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Tywin Manderly

US Politics: Testing, Testing, T... Te.. Testing

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29 minutes ago, Ormond said:

Uh, we are about 13 days from the census starting since one the instructions are normally to count everyone who was living at your residence on April 1. Maybe they could put off the census like they have done several primaries, but we are definitely still going to "be in this" when the census starts. 

 

12 hours ago, DMC said:

I mean it's not a big deal if it's delayed for awhile.

The primary purpose of the census is apportionment that starts being applied in the 2022 elections.  There is still plenty of time to figure that out if need be.

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15 minutes ago, DanteGabriel said:

My own company has been very generous in their support as we work from home and keeps some semblance of normalcy in the day. But working from home while being the sole adult responsible for a five year old and being unable to take him anywhere really is getting to me. This is going to be a long 3/6/18 months, even in the most optimistic scenarios.

Indeed.  My wife and I are both lucky enough to be able to work from home, and to have the money to stock up on food and stay indoors the past week.  But trying to effectively work from home while rotating childcare for our 2 year old is very challenging.  Both of us are working extra hours at night after he goes to bed to make up for productivity lost during the day.  Every day feels sort of the same, and there's nothing to look forward to on the weekends or in the coming months.  This is a grind already, and it's only been a week. 

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20 minutes ago, DanteGabriel said:

I think this is about mask scarcity and not wanting civilians to hoard masks, but we're already too late on that front. My friend is an ER doc in San Francisco and she cannot get any more N95 masks. Medical personnel in Rhode Island are being told to use the same mask for two or more days.

My wife has put in 60 hours at a hospital outside of Boston since Friday and has not had a proper mask for at least two weeks. I open the door for her every night or morning she comes back from a 12-hour shift, and we make sure my son doesn't touch her until she's been able to shed her clothes into a designated laundry basked and taken a shower, to avoid any infection coming that way. But she doesn't have masks and she's asthmatic, so she's a high risk case if she gets infected.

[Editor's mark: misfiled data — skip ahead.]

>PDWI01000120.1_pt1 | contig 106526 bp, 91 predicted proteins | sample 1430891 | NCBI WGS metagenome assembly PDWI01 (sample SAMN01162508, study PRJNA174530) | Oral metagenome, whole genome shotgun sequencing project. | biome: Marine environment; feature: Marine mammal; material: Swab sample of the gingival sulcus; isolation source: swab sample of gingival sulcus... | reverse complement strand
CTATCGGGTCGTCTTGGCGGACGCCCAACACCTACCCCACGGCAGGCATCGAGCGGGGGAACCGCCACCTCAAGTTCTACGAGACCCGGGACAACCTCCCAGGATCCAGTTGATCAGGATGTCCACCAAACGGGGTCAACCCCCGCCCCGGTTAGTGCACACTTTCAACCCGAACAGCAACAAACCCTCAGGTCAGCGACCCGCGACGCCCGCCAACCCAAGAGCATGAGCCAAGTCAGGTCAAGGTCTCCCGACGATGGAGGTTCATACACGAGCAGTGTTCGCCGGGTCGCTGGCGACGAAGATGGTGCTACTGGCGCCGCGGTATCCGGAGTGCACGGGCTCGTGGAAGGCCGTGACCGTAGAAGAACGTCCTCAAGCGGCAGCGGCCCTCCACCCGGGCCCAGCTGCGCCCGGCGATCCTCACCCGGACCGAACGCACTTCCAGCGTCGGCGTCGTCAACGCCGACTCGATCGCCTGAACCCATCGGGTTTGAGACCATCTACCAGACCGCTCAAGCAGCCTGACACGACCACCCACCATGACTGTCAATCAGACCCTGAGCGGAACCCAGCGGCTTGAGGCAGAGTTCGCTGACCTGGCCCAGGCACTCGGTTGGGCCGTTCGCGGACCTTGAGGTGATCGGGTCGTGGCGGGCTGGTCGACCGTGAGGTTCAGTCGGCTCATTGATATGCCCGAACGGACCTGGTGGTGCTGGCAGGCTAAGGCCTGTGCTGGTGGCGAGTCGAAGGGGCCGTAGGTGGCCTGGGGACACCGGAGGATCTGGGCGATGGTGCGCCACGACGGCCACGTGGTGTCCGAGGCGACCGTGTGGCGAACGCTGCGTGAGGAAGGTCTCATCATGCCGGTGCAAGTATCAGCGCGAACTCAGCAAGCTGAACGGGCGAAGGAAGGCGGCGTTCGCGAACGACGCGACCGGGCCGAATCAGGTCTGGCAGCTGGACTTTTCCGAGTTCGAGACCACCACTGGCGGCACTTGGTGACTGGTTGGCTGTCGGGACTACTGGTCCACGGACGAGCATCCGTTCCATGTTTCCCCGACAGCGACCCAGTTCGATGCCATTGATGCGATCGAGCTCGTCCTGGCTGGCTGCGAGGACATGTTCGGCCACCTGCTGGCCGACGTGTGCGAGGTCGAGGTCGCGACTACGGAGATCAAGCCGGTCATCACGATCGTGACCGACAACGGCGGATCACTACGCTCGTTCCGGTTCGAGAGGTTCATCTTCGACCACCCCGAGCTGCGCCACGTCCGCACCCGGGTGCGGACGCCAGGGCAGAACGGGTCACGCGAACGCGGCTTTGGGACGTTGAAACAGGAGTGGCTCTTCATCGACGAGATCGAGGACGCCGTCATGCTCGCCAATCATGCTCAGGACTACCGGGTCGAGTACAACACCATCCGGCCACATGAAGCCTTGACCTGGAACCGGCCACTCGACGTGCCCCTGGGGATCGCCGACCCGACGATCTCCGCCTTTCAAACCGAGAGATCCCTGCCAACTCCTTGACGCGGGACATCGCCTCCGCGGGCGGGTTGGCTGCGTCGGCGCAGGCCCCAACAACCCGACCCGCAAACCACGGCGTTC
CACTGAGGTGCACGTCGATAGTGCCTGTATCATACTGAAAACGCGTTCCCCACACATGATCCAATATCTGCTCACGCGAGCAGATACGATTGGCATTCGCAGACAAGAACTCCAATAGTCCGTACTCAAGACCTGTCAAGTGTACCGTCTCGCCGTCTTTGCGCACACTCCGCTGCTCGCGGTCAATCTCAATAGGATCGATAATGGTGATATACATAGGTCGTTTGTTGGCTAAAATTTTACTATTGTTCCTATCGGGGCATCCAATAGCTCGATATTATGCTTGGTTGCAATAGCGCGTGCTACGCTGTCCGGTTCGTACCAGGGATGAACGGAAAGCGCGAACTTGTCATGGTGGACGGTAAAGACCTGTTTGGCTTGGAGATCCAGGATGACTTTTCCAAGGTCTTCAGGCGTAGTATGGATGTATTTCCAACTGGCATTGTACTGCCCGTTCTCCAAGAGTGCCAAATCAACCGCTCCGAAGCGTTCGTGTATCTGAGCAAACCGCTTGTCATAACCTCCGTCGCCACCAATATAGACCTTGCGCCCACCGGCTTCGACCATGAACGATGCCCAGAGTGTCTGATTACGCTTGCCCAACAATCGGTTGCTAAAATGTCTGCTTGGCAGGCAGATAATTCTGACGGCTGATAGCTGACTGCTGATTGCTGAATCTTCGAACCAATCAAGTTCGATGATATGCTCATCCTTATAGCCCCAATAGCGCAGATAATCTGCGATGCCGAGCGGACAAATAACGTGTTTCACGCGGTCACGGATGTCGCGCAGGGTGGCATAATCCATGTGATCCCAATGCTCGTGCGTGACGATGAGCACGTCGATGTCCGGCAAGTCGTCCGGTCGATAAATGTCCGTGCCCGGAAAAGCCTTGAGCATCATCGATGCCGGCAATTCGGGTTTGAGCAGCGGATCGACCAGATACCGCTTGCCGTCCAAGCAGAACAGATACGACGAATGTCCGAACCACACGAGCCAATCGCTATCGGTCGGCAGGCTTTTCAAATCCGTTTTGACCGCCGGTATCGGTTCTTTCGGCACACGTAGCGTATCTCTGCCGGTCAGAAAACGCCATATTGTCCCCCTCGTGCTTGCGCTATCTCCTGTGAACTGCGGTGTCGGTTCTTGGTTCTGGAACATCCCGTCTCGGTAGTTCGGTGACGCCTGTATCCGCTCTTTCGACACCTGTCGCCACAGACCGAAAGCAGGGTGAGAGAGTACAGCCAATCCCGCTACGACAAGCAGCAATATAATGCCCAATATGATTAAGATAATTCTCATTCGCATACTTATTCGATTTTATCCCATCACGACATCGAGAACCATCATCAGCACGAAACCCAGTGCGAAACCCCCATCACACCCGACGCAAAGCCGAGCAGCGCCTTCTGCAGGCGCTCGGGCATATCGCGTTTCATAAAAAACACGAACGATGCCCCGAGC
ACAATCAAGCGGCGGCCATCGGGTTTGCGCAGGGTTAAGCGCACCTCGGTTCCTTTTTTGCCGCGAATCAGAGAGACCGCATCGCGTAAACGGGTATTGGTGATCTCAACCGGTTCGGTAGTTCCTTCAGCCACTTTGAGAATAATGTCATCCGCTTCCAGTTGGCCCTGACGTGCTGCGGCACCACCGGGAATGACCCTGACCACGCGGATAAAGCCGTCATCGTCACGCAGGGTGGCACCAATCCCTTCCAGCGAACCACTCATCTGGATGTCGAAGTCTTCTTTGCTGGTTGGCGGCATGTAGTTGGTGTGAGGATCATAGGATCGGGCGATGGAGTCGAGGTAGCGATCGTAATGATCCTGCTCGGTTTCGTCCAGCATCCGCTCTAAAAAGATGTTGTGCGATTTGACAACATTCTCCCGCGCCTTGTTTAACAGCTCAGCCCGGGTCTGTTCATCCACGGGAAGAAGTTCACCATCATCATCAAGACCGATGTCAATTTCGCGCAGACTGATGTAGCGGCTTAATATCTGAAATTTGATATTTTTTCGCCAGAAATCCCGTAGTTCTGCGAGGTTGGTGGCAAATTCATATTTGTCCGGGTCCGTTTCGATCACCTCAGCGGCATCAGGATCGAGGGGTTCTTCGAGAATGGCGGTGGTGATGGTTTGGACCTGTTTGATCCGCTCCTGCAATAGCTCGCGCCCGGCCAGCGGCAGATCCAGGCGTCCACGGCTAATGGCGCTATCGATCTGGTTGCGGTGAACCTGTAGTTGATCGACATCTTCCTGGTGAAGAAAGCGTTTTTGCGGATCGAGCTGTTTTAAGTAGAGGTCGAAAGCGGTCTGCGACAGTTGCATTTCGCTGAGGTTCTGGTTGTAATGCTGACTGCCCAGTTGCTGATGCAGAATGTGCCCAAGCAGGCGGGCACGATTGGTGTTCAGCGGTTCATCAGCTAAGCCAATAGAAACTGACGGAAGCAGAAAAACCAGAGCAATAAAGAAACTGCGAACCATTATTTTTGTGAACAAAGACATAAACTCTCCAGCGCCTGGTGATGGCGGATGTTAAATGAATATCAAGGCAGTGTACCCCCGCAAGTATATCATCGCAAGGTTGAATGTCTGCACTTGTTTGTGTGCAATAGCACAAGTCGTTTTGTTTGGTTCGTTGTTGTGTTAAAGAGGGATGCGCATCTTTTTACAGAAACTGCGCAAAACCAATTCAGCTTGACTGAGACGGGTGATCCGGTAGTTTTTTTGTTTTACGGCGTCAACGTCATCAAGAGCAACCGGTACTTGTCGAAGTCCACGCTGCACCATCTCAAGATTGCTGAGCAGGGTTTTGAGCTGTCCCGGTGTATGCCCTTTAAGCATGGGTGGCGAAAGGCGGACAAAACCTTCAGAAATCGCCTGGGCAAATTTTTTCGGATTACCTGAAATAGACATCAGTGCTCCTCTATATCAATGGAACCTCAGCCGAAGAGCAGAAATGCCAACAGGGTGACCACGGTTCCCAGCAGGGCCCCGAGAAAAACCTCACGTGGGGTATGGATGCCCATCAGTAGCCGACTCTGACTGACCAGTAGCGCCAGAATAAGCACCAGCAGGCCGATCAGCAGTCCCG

Even a makeshift mouth and nose covering made from cloth or paper towels would help reduce droplet spread.  We need to be doing everything possible to reduce the chance of transmission, especially in areas that still aren't in lockdown.

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Posted (edited)

Last night we were registered for a (Zoom) Working Families party webchat.  Warren made an appearnce, but the feature was the head of the nurses union of Washington (state). She says “social distancing” is a terrible choice for what is, to be effective, “Physical Distancing.” Washington's nursing and hospital and medical system is falling apart. For decades now the US attitude to public health is crisis, not wellness. Essentially she said, this nation is sick, and this crisis is both symptom and consequence. This morning the head of public health of New York City said the same, and so did Governor Cuomo about the state's capacities and facilities.

In the meantime, the rethug senators smugly respond when asked why they and rich people and sports figures get tested and treated easily when the rest of us don't: "That's what happens, that's how it works, what do you expect?"

This is a happy place opportunity for them to genocide the elderly, the infirm, the poor, the homeless and the sick -- and the small business.

Edited by Zorral

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Posted (edited)

Tulsi Gabbard has dropped out and endorsed Biden.

Zorral, we all hate Trump and crowd, but even I don't think this was deliberate, except in the sense Trump probably kept hearing "most people won't get it or won't even know they've had it". Gross negligence, but not murder.

eta: or do you have 'criminal negligence causing death'?

Edited by Fragile Bird

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Posted (edited)
52 minutes ago, Fragile Bird said:

or do you have 'criminal negligence causing death'

Also profiteering out of the death, etc.

They found their opportunity and they are ON IT and thrilled it's here.  How could you think otherwise considering ALL THE THINGS THEY HAVE ALREADY COMMITTED of utmost cruelty concluding in death?  Considering ALL THE THINGS THEY SAY and have said for decades?